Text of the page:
|Erroneous Definitions of Alexithymia|
These definitions represent misunderstandings by people outside the field.
Alexithymia as a communication disorder
In Mapping the Mind, a remarkably well illustrated and accessible popular book on cognitive neuropsychology, Rita Carter confuses alexithymia with the inability to express emotions that are fully perceived and understood. This phenomenon is seen in some stroke victims and others who have lost emotional control over the motor functions of the face (affective prosoplegia) or voice (aprosodia). They know what they feel, but they just can't express it naturally.
It is quite common for people to be able to feel emotion but to be quite unable to express it. These people, whose condition is known as alexithymia, are in a different situation to those like Elliott [a patient of Antonio Damasio, described in Descartes' Error, 1994], who cannot express emotion because they do not feel it to start with. The inability to express felt emotion probably arises when there is some disruption in the neural connections between the cortical (conscious) emotional processing areas and the brain regions that control facial expression, speech and the other physical means by which emotions are displayed.
Alexithymia strips those who have it of an important social tool — the ability to convey, swiftly and economically, how they feel. It is an unfortunate affliction for anyone, and can be disastrous in those who seek to influence people on a large scale.
Mapping the Mind, p.132
This confusion with the inability to express emotion is quite widespread. For example,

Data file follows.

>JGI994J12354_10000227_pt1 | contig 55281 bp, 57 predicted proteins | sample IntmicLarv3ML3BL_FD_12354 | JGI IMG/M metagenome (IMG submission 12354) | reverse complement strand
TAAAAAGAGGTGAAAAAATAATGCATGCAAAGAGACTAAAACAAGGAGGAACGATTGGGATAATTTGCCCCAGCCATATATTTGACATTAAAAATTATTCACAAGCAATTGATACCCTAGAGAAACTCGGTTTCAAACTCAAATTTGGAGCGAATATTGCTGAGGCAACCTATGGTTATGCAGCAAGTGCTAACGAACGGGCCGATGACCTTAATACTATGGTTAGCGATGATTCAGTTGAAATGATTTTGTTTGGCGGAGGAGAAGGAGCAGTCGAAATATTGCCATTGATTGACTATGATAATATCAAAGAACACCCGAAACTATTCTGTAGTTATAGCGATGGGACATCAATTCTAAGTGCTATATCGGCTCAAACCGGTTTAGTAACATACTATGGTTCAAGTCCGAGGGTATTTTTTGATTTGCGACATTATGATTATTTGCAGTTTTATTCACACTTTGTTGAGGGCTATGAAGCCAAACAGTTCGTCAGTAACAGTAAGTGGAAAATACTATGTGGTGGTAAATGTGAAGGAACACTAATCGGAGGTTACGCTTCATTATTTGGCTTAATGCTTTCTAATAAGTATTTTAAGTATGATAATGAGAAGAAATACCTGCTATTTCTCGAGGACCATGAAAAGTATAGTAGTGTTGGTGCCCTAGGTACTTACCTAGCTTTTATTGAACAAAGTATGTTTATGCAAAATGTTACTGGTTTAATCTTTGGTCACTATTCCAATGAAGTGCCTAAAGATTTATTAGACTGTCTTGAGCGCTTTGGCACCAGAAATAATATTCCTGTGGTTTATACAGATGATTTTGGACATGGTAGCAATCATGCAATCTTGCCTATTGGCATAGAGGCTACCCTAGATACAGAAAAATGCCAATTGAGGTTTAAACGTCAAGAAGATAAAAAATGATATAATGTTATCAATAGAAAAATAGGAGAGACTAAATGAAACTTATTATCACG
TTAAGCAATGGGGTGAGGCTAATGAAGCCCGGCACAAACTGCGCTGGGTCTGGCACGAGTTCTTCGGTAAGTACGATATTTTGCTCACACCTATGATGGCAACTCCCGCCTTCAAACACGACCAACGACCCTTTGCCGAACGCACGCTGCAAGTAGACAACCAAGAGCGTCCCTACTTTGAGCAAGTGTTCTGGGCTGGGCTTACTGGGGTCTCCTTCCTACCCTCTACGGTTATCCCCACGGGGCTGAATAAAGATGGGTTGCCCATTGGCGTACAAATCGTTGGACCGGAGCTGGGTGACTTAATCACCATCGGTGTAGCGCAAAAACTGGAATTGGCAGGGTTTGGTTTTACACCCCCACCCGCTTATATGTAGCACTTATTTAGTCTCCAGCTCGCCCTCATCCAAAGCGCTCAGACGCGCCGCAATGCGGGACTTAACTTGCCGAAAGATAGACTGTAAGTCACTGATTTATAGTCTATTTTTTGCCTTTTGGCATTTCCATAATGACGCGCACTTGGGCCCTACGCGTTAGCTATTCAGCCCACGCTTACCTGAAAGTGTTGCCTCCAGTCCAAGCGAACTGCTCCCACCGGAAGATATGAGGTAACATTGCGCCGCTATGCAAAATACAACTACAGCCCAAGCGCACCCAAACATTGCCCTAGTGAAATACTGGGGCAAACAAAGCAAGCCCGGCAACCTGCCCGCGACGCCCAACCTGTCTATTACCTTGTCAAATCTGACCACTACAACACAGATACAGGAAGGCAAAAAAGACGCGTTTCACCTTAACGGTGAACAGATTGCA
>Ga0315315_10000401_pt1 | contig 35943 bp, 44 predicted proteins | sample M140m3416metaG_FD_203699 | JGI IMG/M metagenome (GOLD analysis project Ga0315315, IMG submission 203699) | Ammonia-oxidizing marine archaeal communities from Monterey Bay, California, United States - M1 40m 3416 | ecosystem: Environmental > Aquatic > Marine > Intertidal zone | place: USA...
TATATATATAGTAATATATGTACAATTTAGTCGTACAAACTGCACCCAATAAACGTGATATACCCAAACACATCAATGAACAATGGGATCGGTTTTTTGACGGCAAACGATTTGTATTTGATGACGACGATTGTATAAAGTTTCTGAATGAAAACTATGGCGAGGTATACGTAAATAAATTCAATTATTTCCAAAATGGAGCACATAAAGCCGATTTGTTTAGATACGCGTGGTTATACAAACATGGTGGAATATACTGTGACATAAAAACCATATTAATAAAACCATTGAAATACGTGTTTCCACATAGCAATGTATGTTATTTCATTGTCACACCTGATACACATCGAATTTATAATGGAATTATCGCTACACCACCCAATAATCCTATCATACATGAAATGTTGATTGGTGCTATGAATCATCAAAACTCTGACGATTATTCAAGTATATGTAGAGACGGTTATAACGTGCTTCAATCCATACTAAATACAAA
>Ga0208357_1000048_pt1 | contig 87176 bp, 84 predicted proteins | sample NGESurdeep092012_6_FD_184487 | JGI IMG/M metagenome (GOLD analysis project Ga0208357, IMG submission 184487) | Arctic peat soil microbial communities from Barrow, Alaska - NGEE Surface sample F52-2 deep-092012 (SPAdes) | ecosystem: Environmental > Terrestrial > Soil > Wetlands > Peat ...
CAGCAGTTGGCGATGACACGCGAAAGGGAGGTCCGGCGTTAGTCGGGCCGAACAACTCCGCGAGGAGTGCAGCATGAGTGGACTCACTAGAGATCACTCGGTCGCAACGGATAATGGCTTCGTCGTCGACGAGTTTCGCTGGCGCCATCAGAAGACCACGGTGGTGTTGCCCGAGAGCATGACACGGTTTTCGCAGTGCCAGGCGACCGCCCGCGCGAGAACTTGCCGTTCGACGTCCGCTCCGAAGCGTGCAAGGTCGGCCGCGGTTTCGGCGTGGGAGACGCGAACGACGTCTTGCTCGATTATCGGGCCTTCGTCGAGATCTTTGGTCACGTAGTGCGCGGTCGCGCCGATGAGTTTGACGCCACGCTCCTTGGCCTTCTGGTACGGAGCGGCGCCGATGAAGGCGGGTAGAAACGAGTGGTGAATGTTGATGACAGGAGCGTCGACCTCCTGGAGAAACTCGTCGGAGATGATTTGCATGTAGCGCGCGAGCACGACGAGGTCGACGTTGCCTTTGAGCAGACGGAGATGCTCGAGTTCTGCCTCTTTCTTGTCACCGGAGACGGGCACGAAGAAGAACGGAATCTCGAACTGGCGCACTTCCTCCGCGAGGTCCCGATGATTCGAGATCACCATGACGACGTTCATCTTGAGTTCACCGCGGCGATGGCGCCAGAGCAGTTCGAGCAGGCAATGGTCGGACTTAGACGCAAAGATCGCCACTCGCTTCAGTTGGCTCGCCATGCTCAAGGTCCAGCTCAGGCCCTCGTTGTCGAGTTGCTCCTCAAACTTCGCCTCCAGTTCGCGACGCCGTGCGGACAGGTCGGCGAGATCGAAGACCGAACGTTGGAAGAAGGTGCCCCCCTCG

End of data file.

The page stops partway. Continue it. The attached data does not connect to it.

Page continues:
This need is also evident in the occurrence of alexithymia, a relatively widespread communication disorder. The patient presents with difficulty expressing his emotions in words.
so-called "alexithymia" (the inability to speak about feelings)
The confusion seems to arise from taking the etymology of alexithymia—"the lack of words for feelings"—too literally.
Alexithymia as psychopathy
The conflation of alexithymia with psychopathy has regrettably reached a very wide audience: it featured in episode 24 of the popular X-rated TV series The Sopranos.
There's a psychological condition known as alexithymia, common in certain personalities. The individual craves almost ceaseless action, which enables them to avoid acknowledging the abhorrent things they do. Abhorrent? What certain personalities? Antisocial personalities.
WB points to an emotional defect shared by all criminals, he says, whether they're Italian-American from Jersey or cracker-American from East Jesus, Arkansas. It stems, he says, from a psychological condition called "alexithymia." Thought up in 1972, alexithymia means "the inability to express or verbalize one's emotions." Every crook worth his salt has it, says WB. None of them know their own feelings. It could be out of some childhood terror or maybe just the lack of parental training. I mean, most crooks didn't have Alan Alda as a dad.